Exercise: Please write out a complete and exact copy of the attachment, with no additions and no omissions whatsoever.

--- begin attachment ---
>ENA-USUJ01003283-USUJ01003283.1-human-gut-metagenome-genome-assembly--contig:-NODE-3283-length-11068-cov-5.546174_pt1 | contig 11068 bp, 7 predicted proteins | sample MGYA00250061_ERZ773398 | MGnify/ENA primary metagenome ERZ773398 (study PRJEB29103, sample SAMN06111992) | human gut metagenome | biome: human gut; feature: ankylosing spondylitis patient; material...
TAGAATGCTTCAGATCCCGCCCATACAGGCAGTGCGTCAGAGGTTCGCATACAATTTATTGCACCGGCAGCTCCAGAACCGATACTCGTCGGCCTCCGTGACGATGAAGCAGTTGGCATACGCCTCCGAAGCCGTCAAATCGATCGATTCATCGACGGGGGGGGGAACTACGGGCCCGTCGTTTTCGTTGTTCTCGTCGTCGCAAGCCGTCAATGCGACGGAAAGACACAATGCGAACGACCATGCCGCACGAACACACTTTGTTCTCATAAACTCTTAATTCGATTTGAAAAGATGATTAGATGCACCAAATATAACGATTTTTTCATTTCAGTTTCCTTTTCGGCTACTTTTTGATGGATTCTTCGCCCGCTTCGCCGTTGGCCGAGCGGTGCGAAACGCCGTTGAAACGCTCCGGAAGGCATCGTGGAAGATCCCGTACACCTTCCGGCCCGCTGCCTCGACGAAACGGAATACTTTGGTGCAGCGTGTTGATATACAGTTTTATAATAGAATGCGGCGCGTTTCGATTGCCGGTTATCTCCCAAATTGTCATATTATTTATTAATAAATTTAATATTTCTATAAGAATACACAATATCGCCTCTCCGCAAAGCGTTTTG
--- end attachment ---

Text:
>ENA-USUJ01003283-USUJ01003283.1-human-gut-metagenome-genome-assembly--contig:-NODE-3283-length-11068-cov-5.546174_pt1 | contig 11068 bp, 7 predicted proteins | sample MGYA00250061_ERZ773398 | MGnify/ENA primary metagenome ERZ773398 (study PRJEB29103, sample SAMN06111992) | human gut metagenome | biome: human gut; feature: ankylosing spondylitis patient; material...
TAGAATGCTTCAGATCCCGCCCATACAGGCAGTGCGTCAGAGGTTCGCATACAATTTATTGCACCGGCAGCTCCAGAACCGATACTCGTCGGCCTCCGTGACGATGAAGCAGTTGGCATACGCCTCCGAAGCCGTCAAATCGATCGATTCATCGACGGGGGGGGGAACTACGGGCCCGTCGTTTTCGTTGTTCTCGTCGTCGCAAGCCGTCAATGCGACGGAAAGACACAATGCGAACGACCATGCCGCACGAACACACTTTGTTCTCATAAACTCTTAATTCGATTTGAAAAGATGATTAGATGCACCAAATATAACGATTTTTTCATTTCAGTTTCCTTTTCGGCTACTTTTTGATGGATTCTTCGCCCGCTTCGCCGTTGGCCGAGCGGTGCGAAACGCCGTTGAAACGCTCCGGAAGGCATCGTGGAAGATCCCGTACACCTTCCGGCCCGCTGCCTCGACGAAACGGAATACTTTGGTGCAGCGTGTTGATATACAGTTTTATAATAGAATGCGGCGCGTTTCGATTGCCGGTTATCTCCCAAATTGTCATATTATTTATTAATAAATTTAATATTTCTATAAGAATACACAATATCGCCTCTCCGCAAAGCGTTTTG